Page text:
Sankey Diagrams: Why I Used the Sigmoid Function and Why You Probably Shouldn’t
It’s hard to believe it’s been 5 years since I wrote this blog post on creating a Sankey-Style Slopegraph in Tableau and I outlined how to create an S-shaped curve using the Sigmoid function in this blog post. For those not familiar, here’s a brief Tableau history on this topic.
- Jeffrey Shaffer (3/2014 - 7/2014) - using Sigmoid function
- Olivier Catherin
(11/2014) - using Polygons
- Chris Love (3/2015) - using Data Densification
- Alexander Mou (12/2016)
- Chris DeMartini (1/2018)
- Ian Baldwin (3/2018)
- Ken Flerlage (4/2018)
- Tableau Extension by Merlijn Buit and Tjalling Tolle at InfoTopics (7/2018)
- Ken Flerlage (4/2019)
The original chart that I recreated was really a slopegraph that had curvy S-shaped lines, not a Sankey diagram. I used the Sigmoid function to create these lines, which worked really, really well for this. However, the redesign of my Energy Bill and the Finance Sankey are not slopegraphs. They are Sankey diagrams (or more accurately, alluvial diagrams). I used the same function, the sigmoid function, to generate those lines. And nearly everyone that followed, creating all these additional techniques and templates, has leveraged the sigmoid function.
So what’s the problem? The issue is the shape of the line in the Sankey diagrams. When using the sigmoid function, the flow diagrams start out showing the size correctly, but as they curve, the function narrows the line.
This was something I noticed early on, and it was even pointed out on this Sankey website early on when I first published my Energy Redesign. Back then, I did experiment with other functions. I can't locate my early workbooks to see what functions I experimented with, but I know I tried an inverse tangent function and a few others. In the end, I stuck with the Sigmoid function and the rest is history.
However, in January 2018, Chris DeMartini published a blog post Upgrading Your Sankey Diagram. In Chris’s visualization, he allows the user to swap functions to see the flow plotted in different ways. This is really excellent work and it clearly shows the differences in the various functions.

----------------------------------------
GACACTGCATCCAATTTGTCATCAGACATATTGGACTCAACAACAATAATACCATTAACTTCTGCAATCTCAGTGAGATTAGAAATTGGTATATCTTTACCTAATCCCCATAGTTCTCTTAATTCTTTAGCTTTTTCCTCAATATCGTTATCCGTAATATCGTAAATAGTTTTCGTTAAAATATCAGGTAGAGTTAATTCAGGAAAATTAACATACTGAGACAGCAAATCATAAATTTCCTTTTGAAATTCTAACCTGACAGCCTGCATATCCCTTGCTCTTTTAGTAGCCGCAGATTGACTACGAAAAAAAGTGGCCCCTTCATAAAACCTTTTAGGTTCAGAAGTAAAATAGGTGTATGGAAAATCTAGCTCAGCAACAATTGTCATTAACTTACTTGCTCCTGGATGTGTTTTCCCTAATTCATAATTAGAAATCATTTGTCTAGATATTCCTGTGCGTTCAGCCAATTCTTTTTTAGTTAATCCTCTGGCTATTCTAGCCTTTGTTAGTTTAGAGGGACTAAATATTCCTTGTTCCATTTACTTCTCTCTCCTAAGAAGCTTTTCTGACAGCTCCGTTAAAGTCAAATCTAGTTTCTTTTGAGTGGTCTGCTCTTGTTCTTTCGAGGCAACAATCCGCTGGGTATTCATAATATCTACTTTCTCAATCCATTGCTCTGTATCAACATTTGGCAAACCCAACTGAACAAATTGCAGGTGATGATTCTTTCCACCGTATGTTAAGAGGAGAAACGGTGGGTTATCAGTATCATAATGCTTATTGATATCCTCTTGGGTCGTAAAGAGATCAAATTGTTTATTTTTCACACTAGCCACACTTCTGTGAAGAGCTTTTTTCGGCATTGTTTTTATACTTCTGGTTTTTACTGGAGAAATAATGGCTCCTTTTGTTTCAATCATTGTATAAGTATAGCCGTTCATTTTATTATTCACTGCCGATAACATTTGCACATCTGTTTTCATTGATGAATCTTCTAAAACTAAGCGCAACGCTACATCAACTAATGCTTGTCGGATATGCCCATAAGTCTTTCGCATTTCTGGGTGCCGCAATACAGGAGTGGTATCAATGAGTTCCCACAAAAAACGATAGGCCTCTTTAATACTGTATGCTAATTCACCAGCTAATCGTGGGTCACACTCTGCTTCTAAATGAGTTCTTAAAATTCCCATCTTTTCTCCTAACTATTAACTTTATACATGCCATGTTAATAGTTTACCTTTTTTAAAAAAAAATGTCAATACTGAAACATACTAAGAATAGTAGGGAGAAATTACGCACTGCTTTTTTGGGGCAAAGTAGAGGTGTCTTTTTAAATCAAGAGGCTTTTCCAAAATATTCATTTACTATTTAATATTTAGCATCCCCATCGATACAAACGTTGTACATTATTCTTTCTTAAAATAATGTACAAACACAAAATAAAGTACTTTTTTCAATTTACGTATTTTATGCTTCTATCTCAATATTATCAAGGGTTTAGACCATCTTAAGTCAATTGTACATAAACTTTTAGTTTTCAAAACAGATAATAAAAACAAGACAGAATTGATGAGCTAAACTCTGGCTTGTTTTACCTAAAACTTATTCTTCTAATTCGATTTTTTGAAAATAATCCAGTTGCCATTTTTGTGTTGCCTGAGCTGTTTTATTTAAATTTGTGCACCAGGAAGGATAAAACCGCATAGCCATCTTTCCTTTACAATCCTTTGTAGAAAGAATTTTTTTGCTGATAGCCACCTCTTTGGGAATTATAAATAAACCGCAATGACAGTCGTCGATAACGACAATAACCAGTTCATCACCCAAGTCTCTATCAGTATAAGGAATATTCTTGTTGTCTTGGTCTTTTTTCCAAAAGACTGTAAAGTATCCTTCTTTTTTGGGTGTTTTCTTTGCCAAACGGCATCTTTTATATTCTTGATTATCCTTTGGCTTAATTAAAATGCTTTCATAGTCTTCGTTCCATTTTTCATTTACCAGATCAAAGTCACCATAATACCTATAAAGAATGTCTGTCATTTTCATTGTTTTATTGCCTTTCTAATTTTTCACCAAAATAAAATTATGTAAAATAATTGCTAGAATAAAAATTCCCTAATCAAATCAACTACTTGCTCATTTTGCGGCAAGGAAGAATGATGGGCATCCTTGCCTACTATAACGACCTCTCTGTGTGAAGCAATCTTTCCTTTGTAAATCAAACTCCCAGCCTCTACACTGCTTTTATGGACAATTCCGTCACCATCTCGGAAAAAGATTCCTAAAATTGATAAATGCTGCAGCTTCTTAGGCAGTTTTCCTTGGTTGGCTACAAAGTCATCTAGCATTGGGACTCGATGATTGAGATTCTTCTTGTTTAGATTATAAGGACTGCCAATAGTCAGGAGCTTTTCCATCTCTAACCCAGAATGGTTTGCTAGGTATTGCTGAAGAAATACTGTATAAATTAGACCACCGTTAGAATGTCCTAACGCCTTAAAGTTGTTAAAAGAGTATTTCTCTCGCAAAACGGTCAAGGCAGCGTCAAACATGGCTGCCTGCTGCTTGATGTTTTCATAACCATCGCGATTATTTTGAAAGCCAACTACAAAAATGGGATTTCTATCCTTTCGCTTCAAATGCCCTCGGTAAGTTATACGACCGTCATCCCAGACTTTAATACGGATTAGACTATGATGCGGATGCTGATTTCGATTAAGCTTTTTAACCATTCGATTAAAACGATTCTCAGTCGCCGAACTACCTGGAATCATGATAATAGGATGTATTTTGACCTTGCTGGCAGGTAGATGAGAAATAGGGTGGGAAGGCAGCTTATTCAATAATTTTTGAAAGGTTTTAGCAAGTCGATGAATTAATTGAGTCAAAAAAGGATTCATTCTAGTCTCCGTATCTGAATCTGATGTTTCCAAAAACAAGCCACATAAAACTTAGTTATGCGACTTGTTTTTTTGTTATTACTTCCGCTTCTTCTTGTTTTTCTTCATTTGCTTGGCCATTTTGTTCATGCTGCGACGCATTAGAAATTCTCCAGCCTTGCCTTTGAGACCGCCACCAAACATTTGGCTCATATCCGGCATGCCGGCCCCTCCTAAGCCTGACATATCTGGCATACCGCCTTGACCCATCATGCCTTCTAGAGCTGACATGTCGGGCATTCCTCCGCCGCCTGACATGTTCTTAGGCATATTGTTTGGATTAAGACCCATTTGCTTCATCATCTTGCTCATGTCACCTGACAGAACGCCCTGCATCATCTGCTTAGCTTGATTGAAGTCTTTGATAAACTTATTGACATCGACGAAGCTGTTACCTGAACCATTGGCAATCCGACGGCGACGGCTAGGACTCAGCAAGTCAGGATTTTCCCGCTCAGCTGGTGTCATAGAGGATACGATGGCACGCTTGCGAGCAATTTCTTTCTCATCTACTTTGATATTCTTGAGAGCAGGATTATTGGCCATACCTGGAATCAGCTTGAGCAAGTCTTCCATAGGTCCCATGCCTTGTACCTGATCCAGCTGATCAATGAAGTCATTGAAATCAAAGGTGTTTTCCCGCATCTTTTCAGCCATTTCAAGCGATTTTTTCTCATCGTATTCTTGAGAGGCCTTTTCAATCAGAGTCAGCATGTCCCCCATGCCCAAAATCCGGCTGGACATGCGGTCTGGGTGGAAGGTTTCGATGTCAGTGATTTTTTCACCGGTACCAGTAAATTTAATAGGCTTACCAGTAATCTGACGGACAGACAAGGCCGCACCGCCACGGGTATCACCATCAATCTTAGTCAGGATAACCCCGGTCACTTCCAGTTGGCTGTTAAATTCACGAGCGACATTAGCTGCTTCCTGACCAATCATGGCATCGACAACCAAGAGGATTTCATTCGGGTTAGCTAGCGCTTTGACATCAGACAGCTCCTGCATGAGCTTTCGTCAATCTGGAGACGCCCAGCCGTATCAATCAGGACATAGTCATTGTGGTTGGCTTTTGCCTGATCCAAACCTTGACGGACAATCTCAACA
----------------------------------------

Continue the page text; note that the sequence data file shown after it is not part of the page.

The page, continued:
I really like the Sigmoid function for slopegraphs (what I referred to as Sankey-Style Slopegraphs, which are just slopegraphs with the S-shaped lines). However, the SIN function works so much better for the Sankey diagrams. SINE is a built-in function in Tableau, SIN(), and I would guess that more people are familiar with a sine wave than a Sigmoid function. So how much difference does it really make? On the Sankey diagrams it's really noticeable.
Below is an example from Ken Flerlage’s Sankey Template here. This is an excellent template and makes building Sankey diagrams in Tableau very easy. However, notice the curve on the sigmoid function. The middle part of the curve is less than half the thickness of the start and end of the curve. Compare that to the Linear or Sine function.
If I could go back in time, I would have used the SIN function as the default for the Sankeys instead of the Sigmoid function. While it's not perfect, it looks much better and it is pretty easy to implement because it's a built-in function in Tableau. Unfortunately, the genie is out of the bottle and there are now 5 years of blog posts and visualizations that have been built on this technique. So for that, I’m sorry. In an effort to correct this for future work in Tableau (and other platforms that have adopted this technique), I offer this solution.
First, for the Tableau users, here is an updated template based on Ken Flerlage’s template and here is Ken's Excel data template for the multi level sankey. You will notice that I’ve changed the values of T. Instead of going from -6 to +6, they now go from -1.5 to +1.5 (approximately ½ of pie). You can use the dropdown box in this example to see the differences in the curves.
When creating your own visualizations, the process is basically the same and will apply to polygon Sankeys, data densification Sankeys, etc. However, instead of creating T values from -6 to +6 in .25 increments, simply create them from -1.5 to +1.5 in .075 increments to get the 49 points. Why 49 points? When I used the Sigmoid function, this seemed to be a good number to create a nice smooth line, without adding hundreds of points. Feel free to experiment, but 49 seemed to be a good number.
Original Method and Formula:
T values range from -6 to +6 in .25 increments.
The Sigmoid function is applied to T. The result is 49 points ranging from 0 to 1, which is what we want.
Sigmoid Function: 1/(1+EXP(1)^-[T])
New Method and Formula:
T values range from -1.5 to +1.5 in .0625 increments.
The SIN function is applied to T. However, if we simply take the SIN([T]) with that range, then it will return 49 values ranging from -1 to +1. To transform the range, we will add +1 to move the range from 0 to 2 and then divide that by 2. This will give us the desired range of 0 to 1.
SIN Function: (sin([T])+1)/2
I have gone back to my original Sankey blog posts that reference the sigmoid function and I have updated them to point to this blog post. For those of you who have written similar Sankey blog posts, I would encourage you to do the same. If you are interested in the math that is used to draw the lines more accurately, see this post by Sam Calisch on github.
In the end, I am glad I was able to provide such a useful technique to the community and it’s amazing to see all of the things that have been built on top of it. I hope this updated technique will be easier to implement and provide more consistent flow in future Sankey diagrams.
A big thanks to Ken Flerlage for creating this super useful Sankey template and Chris DeMartini for implementing the different easing functions. The revised template below puts this all together in one workbook.